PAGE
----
try:
    result = subprocess.check_output(command, shell = True, executable = "/bin/bash", stderr = subprocess.STDOUT)

We call subprocess.check_output() in a try block because if the exit status of the command execution is non-zero, it raises a CalledProcessError exception.

subprocess.check_output() requires the first parameter, the command to run, to be passed as a Python list. So, we pass command instead of command[0].

The meanings of shell and executable parameters are the same as before.

Setting the stderr parameter to subprocess.STDOUT lets us capture the standard error in the result.

We store the output of the command execution to the result variable.

We handle the CalledProcessError exception in the code snippet below:

except subprocess.CalledProcessError as cpe:
    result = cpe.output

In case of a non-zero exit status, we get the output of the command execution from the output field of the CalledProcessError exception and assign it to the result variable.

Finally, we print the output of the command execution in the finally block:

finally:
    for line in result.splitlines():
        print(line.decode())

The finally block is always run whether the exit status code is zero or non-zero. subprocess.check_output() returns the result as a Python bytes class. The splitlines() method of the bytes class returns a list of the lines in the result variable, breaking at newline characters. We decode bytes to a string object using the line.decode() statement, and finally print the output using the print() function.

Now, let’s run the script:

$ ./subprocess_check_output.py "sudo dnf list | grep -i iperf"
iperf3.x86_64                                        3.9-11.el9                            @appstream
iperf3.i686                                          3.9-11.el9                            appstream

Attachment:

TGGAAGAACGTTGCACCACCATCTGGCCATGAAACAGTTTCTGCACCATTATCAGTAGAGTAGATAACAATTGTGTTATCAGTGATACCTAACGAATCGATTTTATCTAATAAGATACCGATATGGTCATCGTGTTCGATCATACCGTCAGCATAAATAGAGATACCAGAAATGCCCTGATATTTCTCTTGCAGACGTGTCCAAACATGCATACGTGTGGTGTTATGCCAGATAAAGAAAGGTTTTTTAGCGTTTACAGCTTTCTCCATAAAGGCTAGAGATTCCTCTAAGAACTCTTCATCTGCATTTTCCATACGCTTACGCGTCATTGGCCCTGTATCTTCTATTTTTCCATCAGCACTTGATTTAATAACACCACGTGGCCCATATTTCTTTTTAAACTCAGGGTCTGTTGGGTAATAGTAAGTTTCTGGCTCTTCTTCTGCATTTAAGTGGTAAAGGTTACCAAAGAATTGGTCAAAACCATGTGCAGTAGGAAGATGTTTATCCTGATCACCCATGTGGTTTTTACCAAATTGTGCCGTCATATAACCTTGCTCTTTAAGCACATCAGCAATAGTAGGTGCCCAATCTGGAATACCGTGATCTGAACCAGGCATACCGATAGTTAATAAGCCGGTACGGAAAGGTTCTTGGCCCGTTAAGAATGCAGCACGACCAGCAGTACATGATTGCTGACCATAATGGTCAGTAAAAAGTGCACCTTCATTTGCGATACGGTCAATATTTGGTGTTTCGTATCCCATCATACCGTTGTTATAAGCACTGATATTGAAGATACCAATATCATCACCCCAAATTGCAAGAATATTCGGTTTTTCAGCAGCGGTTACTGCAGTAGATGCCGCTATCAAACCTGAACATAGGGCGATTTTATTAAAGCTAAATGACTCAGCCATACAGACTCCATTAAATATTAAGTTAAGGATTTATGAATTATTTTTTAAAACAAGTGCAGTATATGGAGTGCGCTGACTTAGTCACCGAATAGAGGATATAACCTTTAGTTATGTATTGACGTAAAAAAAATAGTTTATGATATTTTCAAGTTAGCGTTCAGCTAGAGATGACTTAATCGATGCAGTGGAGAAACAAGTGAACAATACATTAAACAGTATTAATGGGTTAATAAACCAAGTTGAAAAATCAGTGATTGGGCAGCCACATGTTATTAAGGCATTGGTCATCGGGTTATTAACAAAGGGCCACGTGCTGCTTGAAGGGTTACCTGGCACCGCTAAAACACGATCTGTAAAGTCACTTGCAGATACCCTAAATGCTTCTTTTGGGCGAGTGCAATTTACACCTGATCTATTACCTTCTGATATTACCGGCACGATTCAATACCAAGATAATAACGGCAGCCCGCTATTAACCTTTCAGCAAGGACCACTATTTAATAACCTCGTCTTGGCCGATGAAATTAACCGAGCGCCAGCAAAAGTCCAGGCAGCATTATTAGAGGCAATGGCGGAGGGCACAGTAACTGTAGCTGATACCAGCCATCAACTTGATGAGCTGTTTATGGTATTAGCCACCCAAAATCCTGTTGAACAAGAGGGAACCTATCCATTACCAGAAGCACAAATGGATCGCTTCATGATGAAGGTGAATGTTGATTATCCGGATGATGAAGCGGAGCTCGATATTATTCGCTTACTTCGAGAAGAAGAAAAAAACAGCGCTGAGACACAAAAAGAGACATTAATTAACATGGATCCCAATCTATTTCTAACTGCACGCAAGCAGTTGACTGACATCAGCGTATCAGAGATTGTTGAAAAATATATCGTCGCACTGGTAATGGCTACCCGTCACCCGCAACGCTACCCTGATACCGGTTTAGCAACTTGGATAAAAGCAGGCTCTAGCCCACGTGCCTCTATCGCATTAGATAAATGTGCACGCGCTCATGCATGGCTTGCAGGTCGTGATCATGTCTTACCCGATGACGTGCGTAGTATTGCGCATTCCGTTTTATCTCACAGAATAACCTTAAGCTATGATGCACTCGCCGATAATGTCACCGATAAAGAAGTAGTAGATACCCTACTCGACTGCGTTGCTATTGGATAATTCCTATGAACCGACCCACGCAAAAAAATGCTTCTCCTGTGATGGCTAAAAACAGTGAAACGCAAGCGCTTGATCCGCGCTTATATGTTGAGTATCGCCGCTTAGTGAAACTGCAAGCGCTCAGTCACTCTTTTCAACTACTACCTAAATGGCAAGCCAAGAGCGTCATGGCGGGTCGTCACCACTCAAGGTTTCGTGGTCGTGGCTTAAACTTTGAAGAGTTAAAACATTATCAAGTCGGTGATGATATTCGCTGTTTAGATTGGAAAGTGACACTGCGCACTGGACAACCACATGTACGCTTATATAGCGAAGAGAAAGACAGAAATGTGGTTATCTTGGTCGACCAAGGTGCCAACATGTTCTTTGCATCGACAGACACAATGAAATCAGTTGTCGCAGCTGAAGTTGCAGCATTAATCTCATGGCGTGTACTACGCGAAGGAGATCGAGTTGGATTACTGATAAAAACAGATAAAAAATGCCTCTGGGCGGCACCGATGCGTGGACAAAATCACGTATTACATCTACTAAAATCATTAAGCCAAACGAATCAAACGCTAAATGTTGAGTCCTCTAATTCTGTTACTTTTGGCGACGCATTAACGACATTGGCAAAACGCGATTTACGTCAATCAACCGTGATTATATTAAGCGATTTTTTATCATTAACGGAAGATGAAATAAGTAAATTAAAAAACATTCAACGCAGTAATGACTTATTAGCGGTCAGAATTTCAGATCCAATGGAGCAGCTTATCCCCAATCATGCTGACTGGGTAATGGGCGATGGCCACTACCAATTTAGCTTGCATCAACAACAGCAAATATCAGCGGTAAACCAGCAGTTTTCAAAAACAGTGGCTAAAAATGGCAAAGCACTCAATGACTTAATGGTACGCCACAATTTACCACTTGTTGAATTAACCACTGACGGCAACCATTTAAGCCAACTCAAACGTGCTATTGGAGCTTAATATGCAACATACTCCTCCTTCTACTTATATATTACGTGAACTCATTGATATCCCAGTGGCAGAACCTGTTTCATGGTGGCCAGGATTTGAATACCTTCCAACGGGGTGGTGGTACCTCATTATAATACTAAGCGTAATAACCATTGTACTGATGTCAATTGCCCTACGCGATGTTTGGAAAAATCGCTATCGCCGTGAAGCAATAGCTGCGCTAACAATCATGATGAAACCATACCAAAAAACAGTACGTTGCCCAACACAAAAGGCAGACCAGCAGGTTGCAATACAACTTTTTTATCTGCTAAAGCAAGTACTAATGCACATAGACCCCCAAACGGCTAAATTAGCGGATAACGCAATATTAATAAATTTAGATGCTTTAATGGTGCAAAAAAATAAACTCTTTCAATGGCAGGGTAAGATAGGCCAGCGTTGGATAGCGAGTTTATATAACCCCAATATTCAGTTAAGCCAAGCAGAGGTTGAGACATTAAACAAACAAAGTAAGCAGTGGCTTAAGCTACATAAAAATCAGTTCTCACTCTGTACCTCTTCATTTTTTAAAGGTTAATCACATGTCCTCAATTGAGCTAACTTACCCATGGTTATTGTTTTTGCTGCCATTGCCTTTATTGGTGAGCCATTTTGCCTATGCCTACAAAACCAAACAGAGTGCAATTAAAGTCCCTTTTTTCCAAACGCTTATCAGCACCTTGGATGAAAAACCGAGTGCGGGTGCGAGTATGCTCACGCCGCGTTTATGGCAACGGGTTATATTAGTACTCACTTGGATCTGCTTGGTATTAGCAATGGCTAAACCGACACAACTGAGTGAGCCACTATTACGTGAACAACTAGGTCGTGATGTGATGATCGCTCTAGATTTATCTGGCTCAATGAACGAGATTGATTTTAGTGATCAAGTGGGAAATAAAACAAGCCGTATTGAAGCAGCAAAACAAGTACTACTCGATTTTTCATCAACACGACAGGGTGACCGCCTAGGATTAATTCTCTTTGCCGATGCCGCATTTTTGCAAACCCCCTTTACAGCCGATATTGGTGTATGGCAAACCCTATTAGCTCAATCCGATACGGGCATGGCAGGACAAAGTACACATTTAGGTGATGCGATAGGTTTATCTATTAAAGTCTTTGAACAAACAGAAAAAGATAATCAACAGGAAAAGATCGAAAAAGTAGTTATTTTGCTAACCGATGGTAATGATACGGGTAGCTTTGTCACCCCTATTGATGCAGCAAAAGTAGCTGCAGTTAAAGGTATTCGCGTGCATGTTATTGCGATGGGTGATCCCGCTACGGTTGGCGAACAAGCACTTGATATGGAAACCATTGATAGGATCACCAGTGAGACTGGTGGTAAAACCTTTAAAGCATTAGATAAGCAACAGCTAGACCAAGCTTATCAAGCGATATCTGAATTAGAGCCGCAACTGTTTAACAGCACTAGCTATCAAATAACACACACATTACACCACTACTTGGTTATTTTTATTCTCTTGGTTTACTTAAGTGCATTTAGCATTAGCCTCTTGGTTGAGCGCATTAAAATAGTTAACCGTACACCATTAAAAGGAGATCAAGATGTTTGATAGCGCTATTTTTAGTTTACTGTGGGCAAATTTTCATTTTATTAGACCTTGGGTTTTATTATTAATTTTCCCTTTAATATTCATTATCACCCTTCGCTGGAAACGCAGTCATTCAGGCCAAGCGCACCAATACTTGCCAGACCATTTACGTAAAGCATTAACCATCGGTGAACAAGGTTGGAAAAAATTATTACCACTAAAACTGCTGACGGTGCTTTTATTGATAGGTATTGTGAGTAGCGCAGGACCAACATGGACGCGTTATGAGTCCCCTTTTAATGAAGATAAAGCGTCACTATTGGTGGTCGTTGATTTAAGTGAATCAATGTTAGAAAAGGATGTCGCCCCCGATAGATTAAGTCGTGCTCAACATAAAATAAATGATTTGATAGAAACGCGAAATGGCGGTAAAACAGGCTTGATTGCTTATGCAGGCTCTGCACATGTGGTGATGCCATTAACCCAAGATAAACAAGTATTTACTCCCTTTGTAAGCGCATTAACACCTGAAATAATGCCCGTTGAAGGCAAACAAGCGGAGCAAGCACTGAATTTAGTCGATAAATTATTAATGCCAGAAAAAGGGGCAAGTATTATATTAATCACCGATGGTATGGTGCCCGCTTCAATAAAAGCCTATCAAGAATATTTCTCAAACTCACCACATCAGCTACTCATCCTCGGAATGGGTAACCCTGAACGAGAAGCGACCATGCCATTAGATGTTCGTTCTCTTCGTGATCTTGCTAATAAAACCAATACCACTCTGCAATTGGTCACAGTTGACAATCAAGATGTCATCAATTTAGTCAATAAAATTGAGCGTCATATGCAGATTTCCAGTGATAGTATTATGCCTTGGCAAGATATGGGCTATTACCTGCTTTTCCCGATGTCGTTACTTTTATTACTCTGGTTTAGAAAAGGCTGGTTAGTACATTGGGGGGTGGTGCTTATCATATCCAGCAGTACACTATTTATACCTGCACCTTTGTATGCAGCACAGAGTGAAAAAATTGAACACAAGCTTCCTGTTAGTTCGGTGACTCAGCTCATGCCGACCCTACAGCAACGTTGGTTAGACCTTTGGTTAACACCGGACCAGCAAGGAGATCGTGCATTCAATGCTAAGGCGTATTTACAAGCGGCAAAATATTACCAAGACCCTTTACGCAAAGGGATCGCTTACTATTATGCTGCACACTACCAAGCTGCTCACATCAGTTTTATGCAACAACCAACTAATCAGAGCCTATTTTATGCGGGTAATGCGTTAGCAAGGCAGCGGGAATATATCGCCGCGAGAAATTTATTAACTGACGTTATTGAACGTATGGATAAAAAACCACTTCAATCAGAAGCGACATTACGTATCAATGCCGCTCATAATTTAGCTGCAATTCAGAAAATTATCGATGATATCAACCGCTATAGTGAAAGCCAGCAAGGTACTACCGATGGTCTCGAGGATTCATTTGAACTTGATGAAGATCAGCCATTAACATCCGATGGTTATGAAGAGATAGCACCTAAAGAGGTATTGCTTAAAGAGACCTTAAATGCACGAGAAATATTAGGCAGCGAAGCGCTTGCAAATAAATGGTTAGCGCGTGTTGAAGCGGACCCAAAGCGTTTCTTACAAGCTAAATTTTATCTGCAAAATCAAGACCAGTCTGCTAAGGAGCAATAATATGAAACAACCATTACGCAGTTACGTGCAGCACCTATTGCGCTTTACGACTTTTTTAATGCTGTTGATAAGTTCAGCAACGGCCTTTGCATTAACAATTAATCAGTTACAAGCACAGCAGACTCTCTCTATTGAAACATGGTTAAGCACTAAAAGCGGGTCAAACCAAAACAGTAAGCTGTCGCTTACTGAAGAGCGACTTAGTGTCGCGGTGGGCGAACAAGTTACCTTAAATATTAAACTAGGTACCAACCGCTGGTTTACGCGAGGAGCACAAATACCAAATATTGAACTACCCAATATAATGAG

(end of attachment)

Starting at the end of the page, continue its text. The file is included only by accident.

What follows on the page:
The output is as expected. Let’s also try an error case:

$ ./subprocess_check_output.py "non_existing_command"
/bin/bash: line 1: non_existing_command: command not found

This output is also as expected. Therefore, we’re successful in calling Bash commands using the check_output() method of the subprocess module.

3. Using the os Module

The built-in os module of Python is another alternative for calling Bash commands from a Python script. The os module has many methods to interact with the operating system in a portable way. The method we’ll use is the system() method of the os module.

The os.system() method executes the command passed to it in a subshell. It calls the standard C library function system() under the hood. The return value of os.system() is the exit status of the process in Linux.

We’ll use the Python script, os_system.py, to call a Bash command:

#!/usr/bin/python
import os, sys

command = sys.argv[1:]
os.system("/bin/bash -c \"" + command[0] + "\"") 

os.system() expects the command that it’ll run as a string. Therefore, after getting the command-line arguments as before, we call os.system(“/bin/bash -c \”” + command[0] + “\””). What we do in this statement is just run the command using /bin/bash. For example, if we want to run the command ls -l, then the command we pass to os.system() is /bin/bash -c “ls -l”.

Let’s run the script:

$ ./os_system.py "sudo dnf list | grep -i iperf"
iperf3.x86_64                                        3.9-11.el9                            @appstream
iperf3.i686                                          3.9-11.el9                            appstream 

We’re successful in running the command sudo dnf list | grep -i iperf as expected.

Let’s try an error case also:

$ ./os_system.py "non_existing_command"
/bin/bash: line 1: non_existing_command: command not found

This output is also as expected.

4. Conclusion

In this article, we discussed how to call a Bash command in a Python script.

First, we learned how to use the run() and check_output() methods of the built-in subprocess module. Then, we saw that using the system() method of the built-in os module is another alternative.